New WHS Battle – Old HP EX475 vs New EX487


Battle of the HP WHS Boxes – EX475 vs the new EX487

If you are like me, you couldn’t wait to get your hands on the initial
HP MediaSmart Windows Home Server system when they first came out last
year. I received one and put it to the Battle of the Windows Home Servers
, and it did wonderfully going par for par and even surpassing what
could be done with custom built WHS. And for the time, it was the
dominant and trophy for the Windows Home Server platform. HP did not
rest on their laurels however, and recently released an update to their
original series with the EX480 and EX485 MediaSmart Servers. There are
plenty of in-depth reviews
regarding these new Windows Home Servers, but I wanted to look at this
from the eyes of a happy first generation HP WHS user. I’m sure many of
your owners wondered if you had made a mistake being an early adopter,
and just how much of a difference is there in the new versions.







At a glance, the new EX485/487 systems appear identical to their older brethren except for a few small changes. The top bezel of the unit is now a matching black color, instead of gray. And the dark blue lights for the drive bays has changed from a dark (and rather bright) blue, to a much more appearling softer, light blue color. Nothing revolutionary, but small touches that show paying attention to customer feedback.

Those changes are nice, but definitely wouldn’t make you trade in your old WHS box for this, so let’s move onto performance.





I have read every review on the EX487 systems, and read the spec changes, but I did not expect what I found. First, let’s take a look at a table of the spec differences between the older EX47x series and the EX48x:

Model EX470/475                                           EX485/487
Processor AMD Sempron 1.8 GHz 64-bit Processor Intel Celeron 440 2.0 GHz 64-bit Processor
Memory 512mb DDR2 RAM 2Gb DDR2 RAM
Hard Drives 500Gb/1Tb 750Gb/1.5Tb (2 x 750Gb)
Ethernet 10/100/1000 10/100/1000
USB 4 (1 front, 3 rear) 4 (1 front, 3 rear)
eSATA 1 1

From my review, you may remember that life with the 512mb RAM in the EX475 was fairly painful, as the experience was far slower than I was comfortable with, given all the activity I do with my WHS. I often Remote Desktop into it and always enjoy playing/testing with new add-ons. I had upgraded my 475 to have 2gb DDR2 RAM, so I really didn’t expect to see that noticeable a difference simply because of the CPU upgrade…boy was I WRONG!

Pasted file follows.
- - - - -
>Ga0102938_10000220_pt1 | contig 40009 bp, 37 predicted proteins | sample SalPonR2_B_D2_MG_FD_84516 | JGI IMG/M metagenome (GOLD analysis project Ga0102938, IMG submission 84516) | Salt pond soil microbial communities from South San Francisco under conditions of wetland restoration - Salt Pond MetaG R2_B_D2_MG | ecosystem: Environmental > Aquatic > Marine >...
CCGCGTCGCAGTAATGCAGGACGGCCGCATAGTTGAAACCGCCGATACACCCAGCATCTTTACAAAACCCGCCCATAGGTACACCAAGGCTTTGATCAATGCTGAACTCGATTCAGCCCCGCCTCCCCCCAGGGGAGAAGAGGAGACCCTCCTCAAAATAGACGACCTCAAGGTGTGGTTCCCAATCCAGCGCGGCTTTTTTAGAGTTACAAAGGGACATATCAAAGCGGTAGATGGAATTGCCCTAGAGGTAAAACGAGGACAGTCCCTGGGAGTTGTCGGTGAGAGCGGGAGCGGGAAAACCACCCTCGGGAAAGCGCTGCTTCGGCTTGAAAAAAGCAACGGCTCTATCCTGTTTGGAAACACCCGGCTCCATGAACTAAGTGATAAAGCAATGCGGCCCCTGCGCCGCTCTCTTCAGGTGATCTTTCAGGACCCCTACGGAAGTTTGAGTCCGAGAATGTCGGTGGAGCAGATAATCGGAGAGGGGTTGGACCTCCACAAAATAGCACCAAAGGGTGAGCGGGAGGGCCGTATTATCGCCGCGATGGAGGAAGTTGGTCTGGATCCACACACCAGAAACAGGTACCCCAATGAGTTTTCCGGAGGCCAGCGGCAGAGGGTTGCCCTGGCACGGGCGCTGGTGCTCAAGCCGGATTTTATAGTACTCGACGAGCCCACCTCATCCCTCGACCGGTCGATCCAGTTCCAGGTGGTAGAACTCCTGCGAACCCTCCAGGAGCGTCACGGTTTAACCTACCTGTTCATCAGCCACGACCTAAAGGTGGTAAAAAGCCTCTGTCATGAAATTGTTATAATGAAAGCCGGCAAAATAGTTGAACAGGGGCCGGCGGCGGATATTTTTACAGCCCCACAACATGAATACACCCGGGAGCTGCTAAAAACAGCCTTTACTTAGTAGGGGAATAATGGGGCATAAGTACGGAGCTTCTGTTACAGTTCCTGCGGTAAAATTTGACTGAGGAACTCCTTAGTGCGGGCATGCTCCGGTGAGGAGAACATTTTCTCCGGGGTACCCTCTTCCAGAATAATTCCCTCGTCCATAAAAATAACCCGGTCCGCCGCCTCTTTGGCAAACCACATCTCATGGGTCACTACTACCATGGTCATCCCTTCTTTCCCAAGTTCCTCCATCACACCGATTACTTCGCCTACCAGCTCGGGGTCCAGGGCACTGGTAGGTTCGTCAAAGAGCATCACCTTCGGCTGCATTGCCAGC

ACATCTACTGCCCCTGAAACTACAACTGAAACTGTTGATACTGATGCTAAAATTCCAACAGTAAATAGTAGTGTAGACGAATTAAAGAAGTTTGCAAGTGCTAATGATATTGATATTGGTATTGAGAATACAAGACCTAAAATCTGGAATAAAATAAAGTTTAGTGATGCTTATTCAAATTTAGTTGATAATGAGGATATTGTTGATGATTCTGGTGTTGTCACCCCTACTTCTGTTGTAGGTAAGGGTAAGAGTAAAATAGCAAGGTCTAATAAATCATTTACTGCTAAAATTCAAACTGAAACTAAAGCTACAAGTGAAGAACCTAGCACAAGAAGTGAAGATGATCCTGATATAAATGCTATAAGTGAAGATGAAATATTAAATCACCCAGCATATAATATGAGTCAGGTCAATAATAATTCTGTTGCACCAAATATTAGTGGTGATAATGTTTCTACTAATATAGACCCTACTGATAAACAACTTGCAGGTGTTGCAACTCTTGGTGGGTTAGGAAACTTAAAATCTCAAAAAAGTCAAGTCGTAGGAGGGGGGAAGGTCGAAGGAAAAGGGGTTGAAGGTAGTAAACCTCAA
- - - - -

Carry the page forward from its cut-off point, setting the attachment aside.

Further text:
In my initial testing/experience with the new line of home servers, is that they are significantly (even shockingly) faster than its predecessor. Having had an original version with the memory upgrade, I can only conclude that the Intel Celeron chip IS really that much faster than the Sempron 1.8.

Resources-Specs-thumb.JPG ServerStorage-thumb.JPG
 Nice beefier system specs  Just a tad bit more storage than the EX475


Tasks such as remote desktop now promptly show up where before they would take a slight delay to appear and render the desktop. The WHS Console loads up faster as well, and browsing around also is nice and quick. It’s an interesting position to be in as a reviewer–I had accepted the performance of the previous generation just based on the fact that it was a lower performance chip, but seeing this new performance simply wowed me, and makes this come quite close to my home-brewed WHS box I had built with a Core2Duo chip.

In addition to the physical performance, I’ve also been pleased with the noise levels from this device. A few months after owning the older EX47X, I began to notice that the fan noise had increased and began being girlfriend-noticeable–where the girlfriend asks me, "What is that noise? Make it stop." In other words, NOT good. Browsing through the various WHS forums, I know I am not alone with having fan issues, but it wasn’t significant enough to service. The new EX487 I received is significantly quieter (and maybe it’s just the joy of having it) than even the original EX47x when I had first turned it on.

Only time will tell if both the performance and noise benefits of the new EX48x series maintain, but it’s off to a fantastic start, superceding it’s predecessor right from the start.





Outside of the technical specifications, the MediaSmart software received the most attention in its overhaul with its 2.5 Update recently released. There were some significant offerings brought to the table (again, answering the cries of their users). From the HP Press Release:

The new software enables the HP MediaSmart Server to
automatically convert videos (including unprotected DVDs) into two
resolutions. The original, high-resolution file will stream to most devices
on a home network including PCs, Macs and gaming systems.(2)